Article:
So farmers had more debts and received less in return for their crops.
Cassity said they had a choice: move to the city or find a new place to farm.
"Wyoming is open, you have the land there available for settlement, and the homestead ideal has a special resonance for these people," he said. With the Homestead acts, the farmers wouldn't have to pay rent. They could own the land outright and become self-sufficient.
"It was very attractive for people."
Many of Wyoming's early homesteaders would have come from the Midwest, representing a number of different ethnicities.
Billy Fawcett, Mary Capps' grandfather, had been an entrepreneur all his life. He drove a freight wagon, became the first postmaster in Lead, S.D., and then ran a grocery store. He filed for land in Wyoming in 1883 and had a log cabin and horse corrals built. He and his family moved there permanently in 1899, after a fire in Lead destroyed the grocery store, Capps said.
Mary Engebretsen's paternal grandparents had a different reason for ending up in Wyoming.
Heinrich Amend and Anna Giess were Germans born in an oppressive Saratoff, Russia. Historically, German families were invited to Russia to teach the Russians how to farm. They were given land, but unrest and cruel treatment of the Germans was common, Engebretsen said.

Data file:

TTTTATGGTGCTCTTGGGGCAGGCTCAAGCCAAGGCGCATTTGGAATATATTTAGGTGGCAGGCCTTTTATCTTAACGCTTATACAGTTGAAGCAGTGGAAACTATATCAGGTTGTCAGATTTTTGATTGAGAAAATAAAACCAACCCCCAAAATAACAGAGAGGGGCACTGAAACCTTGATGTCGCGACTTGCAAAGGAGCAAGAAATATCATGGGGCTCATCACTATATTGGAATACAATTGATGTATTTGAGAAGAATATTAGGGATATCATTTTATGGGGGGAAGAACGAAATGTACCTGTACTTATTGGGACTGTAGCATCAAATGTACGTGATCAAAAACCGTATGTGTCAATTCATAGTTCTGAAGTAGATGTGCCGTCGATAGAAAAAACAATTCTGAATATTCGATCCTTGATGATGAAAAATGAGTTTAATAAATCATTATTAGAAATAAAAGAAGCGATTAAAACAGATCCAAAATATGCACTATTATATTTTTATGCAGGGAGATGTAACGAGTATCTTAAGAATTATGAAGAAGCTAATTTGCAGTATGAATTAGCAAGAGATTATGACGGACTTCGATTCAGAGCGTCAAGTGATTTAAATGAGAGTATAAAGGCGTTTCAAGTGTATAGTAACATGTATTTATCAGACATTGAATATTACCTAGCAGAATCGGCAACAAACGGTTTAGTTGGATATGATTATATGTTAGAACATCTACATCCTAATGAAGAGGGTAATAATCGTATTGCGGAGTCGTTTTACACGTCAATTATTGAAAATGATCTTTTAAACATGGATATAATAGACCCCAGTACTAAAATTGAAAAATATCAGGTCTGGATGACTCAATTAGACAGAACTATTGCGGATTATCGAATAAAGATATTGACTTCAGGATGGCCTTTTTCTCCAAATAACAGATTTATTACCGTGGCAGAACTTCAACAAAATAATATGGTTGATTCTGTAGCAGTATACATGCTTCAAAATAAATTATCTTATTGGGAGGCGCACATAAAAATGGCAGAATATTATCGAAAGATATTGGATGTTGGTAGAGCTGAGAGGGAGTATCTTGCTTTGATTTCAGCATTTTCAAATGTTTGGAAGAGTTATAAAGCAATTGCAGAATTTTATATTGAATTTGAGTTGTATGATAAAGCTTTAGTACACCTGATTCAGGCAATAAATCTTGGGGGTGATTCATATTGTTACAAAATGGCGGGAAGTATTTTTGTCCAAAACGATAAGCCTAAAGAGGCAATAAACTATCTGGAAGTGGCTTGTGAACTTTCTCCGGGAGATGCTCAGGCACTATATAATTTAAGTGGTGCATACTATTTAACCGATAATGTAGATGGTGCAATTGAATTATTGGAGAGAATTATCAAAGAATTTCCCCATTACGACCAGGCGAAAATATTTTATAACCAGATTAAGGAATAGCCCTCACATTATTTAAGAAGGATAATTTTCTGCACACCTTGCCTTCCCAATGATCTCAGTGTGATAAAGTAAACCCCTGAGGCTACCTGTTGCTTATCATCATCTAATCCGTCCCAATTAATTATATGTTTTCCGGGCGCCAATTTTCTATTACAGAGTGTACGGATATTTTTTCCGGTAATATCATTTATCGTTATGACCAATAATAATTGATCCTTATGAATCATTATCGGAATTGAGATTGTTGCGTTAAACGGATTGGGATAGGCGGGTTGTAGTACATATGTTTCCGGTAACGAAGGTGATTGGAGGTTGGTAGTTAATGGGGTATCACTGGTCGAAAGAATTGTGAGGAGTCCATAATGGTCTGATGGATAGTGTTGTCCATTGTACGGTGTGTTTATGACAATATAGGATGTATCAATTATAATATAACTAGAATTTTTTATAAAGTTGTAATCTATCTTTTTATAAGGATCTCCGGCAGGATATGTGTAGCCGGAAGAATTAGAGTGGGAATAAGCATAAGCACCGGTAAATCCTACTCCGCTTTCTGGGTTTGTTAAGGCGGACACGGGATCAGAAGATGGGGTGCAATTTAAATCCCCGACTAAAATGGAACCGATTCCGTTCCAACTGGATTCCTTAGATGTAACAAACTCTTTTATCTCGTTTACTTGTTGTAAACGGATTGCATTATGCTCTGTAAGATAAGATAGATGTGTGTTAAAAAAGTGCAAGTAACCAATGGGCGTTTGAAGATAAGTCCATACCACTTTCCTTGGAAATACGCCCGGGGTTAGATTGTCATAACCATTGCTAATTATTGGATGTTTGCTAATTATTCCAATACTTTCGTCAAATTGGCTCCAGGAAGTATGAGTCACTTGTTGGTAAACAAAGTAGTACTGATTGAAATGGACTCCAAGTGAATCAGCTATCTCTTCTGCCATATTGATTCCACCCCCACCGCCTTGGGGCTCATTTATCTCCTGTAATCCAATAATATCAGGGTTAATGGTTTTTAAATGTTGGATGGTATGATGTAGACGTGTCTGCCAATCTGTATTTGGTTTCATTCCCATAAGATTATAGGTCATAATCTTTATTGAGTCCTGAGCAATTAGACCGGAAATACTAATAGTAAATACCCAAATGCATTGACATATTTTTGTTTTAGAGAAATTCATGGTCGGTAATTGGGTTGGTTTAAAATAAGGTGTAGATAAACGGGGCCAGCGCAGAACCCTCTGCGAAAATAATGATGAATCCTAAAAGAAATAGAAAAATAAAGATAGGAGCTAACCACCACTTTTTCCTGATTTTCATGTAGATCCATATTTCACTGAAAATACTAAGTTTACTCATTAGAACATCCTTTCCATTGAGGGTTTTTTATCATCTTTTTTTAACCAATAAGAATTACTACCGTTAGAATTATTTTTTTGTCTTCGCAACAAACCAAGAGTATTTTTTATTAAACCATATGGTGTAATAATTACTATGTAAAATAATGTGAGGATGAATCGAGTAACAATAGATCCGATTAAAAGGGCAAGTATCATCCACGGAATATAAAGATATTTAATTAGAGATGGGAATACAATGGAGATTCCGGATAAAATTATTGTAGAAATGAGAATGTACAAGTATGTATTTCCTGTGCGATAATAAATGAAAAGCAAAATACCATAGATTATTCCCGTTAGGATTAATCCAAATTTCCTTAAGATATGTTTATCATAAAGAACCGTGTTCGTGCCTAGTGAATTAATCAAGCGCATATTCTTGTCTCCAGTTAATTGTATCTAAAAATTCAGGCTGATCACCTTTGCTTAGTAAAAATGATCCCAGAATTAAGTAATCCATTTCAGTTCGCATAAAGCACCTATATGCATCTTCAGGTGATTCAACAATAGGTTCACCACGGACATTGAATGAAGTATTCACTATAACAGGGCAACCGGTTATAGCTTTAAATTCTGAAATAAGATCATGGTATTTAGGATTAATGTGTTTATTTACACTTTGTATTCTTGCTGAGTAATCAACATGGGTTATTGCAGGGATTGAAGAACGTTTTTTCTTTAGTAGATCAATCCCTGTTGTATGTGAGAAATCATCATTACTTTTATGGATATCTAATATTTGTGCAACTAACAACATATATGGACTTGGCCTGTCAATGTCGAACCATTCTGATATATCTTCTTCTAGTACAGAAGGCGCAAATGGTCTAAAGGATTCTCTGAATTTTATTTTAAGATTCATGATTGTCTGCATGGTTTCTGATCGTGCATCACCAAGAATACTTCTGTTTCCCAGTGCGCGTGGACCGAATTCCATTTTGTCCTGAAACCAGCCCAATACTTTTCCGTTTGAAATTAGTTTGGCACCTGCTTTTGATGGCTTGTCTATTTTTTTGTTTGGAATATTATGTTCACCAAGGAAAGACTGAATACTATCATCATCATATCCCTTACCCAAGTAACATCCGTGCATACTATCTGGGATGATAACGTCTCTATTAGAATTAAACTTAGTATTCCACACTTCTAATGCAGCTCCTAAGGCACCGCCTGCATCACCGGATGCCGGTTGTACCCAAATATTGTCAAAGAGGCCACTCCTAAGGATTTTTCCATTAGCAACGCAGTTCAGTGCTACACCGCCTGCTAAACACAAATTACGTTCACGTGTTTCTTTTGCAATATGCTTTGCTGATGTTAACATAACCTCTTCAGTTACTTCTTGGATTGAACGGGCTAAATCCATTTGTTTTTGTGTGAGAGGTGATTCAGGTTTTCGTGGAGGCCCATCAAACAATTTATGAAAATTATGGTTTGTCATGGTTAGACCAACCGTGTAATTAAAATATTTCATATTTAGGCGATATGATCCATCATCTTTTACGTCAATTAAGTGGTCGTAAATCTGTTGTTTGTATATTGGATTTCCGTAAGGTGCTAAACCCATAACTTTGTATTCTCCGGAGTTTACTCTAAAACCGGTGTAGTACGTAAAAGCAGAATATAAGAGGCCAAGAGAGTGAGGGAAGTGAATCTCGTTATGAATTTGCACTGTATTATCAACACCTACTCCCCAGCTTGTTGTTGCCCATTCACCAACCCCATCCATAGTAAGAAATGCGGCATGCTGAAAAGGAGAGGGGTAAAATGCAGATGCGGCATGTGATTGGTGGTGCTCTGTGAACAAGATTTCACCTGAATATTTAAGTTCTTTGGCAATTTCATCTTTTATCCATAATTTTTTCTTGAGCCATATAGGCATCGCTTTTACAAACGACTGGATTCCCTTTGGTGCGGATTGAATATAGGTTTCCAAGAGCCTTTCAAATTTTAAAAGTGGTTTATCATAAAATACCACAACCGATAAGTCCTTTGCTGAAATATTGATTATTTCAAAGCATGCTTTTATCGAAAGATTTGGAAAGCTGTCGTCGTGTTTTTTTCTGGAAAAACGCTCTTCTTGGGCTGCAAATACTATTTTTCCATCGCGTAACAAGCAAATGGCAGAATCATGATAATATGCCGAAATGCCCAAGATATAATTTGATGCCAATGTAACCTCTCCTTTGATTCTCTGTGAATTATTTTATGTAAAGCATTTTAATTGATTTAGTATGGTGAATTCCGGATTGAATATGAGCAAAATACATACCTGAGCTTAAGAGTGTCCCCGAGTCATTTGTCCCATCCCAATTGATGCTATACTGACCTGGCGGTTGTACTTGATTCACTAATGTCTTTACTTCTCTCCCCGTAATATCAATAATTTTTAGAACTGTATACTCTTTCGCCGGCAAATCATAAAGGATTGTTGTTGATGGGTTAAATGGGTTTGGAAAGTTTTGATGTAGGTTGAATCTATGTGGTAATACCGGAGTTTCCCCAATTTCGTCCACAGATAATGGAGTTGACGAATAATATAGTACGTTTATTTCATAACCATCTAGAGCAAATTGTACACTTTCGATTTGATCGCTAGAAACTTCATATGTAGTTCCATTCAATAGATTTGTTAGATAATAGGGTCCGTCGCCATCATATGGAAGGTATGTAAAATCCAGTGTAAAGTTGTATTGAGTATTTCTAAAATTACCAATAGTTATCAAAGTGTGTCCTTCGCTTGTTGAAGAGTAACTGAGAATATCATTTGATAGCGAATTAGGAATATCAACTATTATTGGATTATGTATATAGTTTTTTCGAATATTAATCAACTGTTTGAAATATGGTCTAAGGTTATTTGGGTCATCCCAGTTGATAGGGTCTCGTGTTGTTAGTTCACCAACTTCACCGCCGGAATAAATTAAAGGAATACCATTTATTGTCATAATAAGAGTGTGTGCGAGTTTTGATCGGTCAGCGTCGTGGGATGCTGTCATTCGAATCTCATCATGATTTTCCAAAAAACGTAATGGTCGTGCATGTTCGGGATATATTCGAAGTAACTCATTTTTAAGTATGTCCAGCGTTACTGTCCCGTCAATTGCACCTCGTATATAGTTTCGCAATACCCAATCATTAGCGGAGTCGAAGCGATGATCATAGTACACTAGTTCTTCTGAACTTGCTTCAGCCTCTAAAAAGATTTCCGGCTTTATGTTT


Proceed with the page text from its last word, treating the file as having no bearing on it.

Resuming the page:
"It was very horrible," she said. "You got your family together and left in the middle of the night."
The Amends fled to America on June 19, 1893. Less than a month later, the Amend and Giess families took the train to Lincoln, Neb. Heinrich and Anna married in 1900 and eight years later purchased land for a homestead near Keeline.
"I'm sure they started with a milk cow and chickens and eked out just enough for their family," Engebretsen said.
Early Wyoming farmers and ranchers dealt with challenges daily. But homesteading was a success, Cassity said.
Wyoming had 10,987 farms and ranches in 1910, and 89 percent of them were owner-operated. Perhaps most significantly, Cassity said, four out of five of those owner-operated farms and ranches had no mortgages.
"If you do not have to pay rent or mortgage, the operation is substantially different."
Homesteading was all about being free and self-sufficient. And it worked, Cassity said.
"I am persuaded of it," he said.
Cassity found that farming and ranching in Wyoming peaked in 1935, with 17,487 farms and ranches. The number declined after that and leveled off in the 1970s. But the face of ranching and farming had changed, from small homesteads to larger, more commercial operations.
Through all those years, Capps' and Engebretsen's family ranches survived and grew.
Hank and Gladys Amend purchased their own ranch in 1938 and over the next decades expanded by purchasing adjoining properties, including the first Amend homestead. Engebretsen and her husband, Chuck, live on and operate the Lost Springs Ranch today.
The Fawcett Ranch is still owned by the family and leased out for grazing and hay. And Capps lives there still, in a Victorian bungalow her grandfather built in 1904.
"It basically looks like the same house," she said.
Information from: Casper (Wyo.) Star-Tribune, http://www.trib.com